The cybersecurity strategies followed by many organisations tend to be rather piecemeal affairs. Multiple products are deployed to tackle different threats with little thought given to creating a cohesive whole.
Such an approach is concerning for a number of reasons. It makes effective management difficult to achieve because IT teams need to monitor and manage many different moving parts. It can also result in unintended gaps in protection waiting to be exploited by cybercriminals.
When all the tools and solutions that have been put in place are considered, it becomes clear that each falls into one of three categories: identity, privilege, and asset.
As the name implies, ‘identity’ tools and solutions protect user identities, accounts, and credentials from inappropriate access and use. ‘Privilege’ tools take care of the rights, privileges, and access control for an identity or account. Meanwhile ‘asset’ tools look after the protection of a resource used by an identity, directly, or as a service.
The Role Of a SIEM Platform
Some solutions may be supersets of all three pillars, and their goal is to unify the information from each in the form of analytics. This is often achieved through the deployment of a Security Incident and Event Management (SIEM) platform.
SIEMs are designed to extract security data from tools in each pillar and correlate it to allow for advanced threat detection and adaptive response. This correlation can come from any of the pillars that have traits which exist in each of the pillars.
A user or identity accessing an asset with privileges is a simplistic way of looking at how the pillars support the entire cybersecurity foundation of an organisation. This shows a security team what is happening across their environment and whether they should investigate any suspicious incidents.
For most organisations, the integration of these three pillars is an important part of ensuring strong security is in place. If chosen security solutions do not share information, or only operate in their own silo, the resulting protection capabilities will be limited in their scope.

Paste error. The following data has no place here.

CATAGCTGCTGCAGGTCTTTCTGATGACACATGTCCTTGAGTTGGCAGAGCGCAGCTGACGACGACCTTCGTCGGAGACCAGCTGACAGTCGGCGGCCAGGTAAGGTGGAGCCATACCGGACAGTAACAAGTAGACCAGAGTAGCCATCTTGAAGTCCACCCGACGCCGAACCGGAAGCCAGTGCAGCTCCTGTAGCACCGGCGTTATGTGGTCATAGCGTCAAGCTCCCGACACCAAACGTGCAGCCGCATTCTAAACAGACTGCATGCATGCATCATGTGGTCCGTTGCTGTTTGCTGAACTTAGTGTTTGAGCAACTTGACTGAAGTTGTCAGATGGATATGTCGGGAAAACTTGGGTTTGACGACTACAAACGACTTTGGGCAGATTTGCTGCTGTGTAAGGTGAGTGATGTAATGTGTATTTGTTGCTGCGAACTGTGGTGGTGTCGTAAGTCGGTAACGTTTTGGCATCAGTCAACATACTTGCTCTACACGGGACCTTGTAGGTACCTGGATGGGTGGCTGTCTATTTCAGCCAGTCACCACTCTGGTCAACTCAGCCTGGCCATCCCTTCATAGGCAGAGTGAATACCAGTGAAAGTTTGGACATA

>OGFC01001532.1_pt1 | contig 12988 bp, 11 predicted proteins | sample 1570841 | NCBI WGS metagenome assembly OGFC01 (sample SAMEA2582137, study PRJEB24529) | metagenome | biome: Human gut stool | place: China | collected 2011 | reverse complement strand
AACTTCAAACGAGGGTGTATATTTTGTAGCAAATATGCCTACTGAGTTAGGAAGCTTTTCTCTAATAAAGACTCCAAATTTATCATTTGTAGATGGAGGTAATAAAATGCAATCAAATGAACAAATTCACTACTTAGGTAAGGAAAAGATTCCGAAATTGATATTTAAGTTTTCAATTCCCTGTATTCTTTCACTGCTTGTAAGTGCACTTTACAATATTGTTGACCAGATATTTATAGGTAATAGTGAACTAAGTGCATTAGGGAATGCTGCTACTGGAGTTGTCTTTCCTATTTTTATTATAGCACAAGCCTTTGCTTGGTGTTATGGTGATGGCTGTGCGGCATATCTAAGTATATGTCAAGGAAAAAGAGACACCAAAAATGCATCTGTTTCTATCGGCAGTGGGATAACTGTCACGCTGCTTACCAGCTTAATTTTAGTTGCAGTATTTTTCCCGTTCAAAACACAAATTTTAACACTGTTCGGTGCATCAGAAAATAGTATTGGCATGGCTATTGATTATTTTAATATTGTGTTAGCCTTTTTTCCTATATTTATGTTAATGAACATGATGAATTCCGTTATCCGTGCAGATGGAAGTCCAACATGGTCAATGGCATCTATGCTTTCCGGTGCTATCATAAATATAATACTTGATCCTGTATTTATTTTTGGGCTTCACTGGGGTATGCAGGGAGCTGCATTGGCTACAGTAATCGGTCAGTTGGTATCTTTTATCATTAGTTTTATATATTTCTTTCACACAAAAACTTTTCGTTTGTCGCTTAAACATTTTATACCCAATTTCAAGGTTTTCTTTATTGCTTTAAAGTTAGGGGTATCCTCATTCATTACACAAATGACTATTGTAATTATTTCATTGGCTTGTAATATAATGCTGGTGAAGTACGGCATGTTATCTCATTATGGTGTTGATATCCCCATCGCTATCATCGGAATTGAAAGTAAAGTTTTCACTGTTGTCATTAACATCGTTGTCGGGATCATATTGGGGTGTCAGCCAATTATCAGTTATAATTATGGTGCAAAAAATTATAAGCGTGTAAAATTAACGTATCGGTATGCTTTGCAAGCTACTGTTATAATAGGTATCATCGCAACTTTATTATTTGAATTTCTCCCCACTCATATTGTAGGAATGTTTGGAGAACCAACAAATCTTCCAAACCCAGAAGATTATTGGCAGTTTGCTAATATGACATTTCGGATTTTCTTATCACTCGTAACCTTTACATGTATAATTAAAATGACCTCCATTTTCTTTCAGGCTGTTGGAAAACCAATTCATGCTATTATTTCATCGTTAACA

For example, if an advanced threat protection solution or anti-virus tool is unable to share asset information, or report on the context of an identity, it’s akin to driving with your eyes closed. The security team may never be aware that an identity is inappropriately accessing sensitive data. This is exactly how cybercriminals are breaching IT infrastructures every day.
Evaluating New Tools and Platforms
When an organisation’s IT team is evaluating new security solutions, it’s important to consider which of the three pillars they occupy and how they can support the other tools and platforms that have already been deployed.
If the new solutions have to operate in a silo, the IT team needs to understand why and what the solution’s relevance will be in the future. The decision on whether or not to deploy can then be made with confidence.
There are a range of tools that do operate in silos. An example could be an Internet of Things (IoT) device such as an electronic door lock that provides physical protection for assets based on a static identity that cannot share access logs or integrate with current identity solutions.
Another example might be a standalone application control solution that provides no central reporting on what applications are being run and where, which versions they are and which may be considered a threat. The IT team has no way of knowing if it is operating correctly, if there is a problem, or even if it is doing a good job at blocking malicious applications and scripts, or even malware.
On the flipside, it may be advantageous to combine projects when managing Essential Eight controls such as administrative privileges, performing application hardening and the aforementioned application control. By rolling out multiple controls at the same time via the same solution it makes reporting and visibility a less complicated proposition.
Keep The Future In Mind
When planning changes to an existing security infrastructure, it’s important for an organisation to have a clear perspective of what will be required in the future. If a new vendor is chosen that does not operate in each of the three pillars, has no integration strategy, or offers just point solutions, be aware that this could significantly increase the risks that could occur.
The IT security challenges faced by organisation are going to continue to rise in coming years. Through careful evaluation of new tools and platforms, and by keeping the three pillars in mind, the protective measures that will be required can be identified and deployed in the most effective way.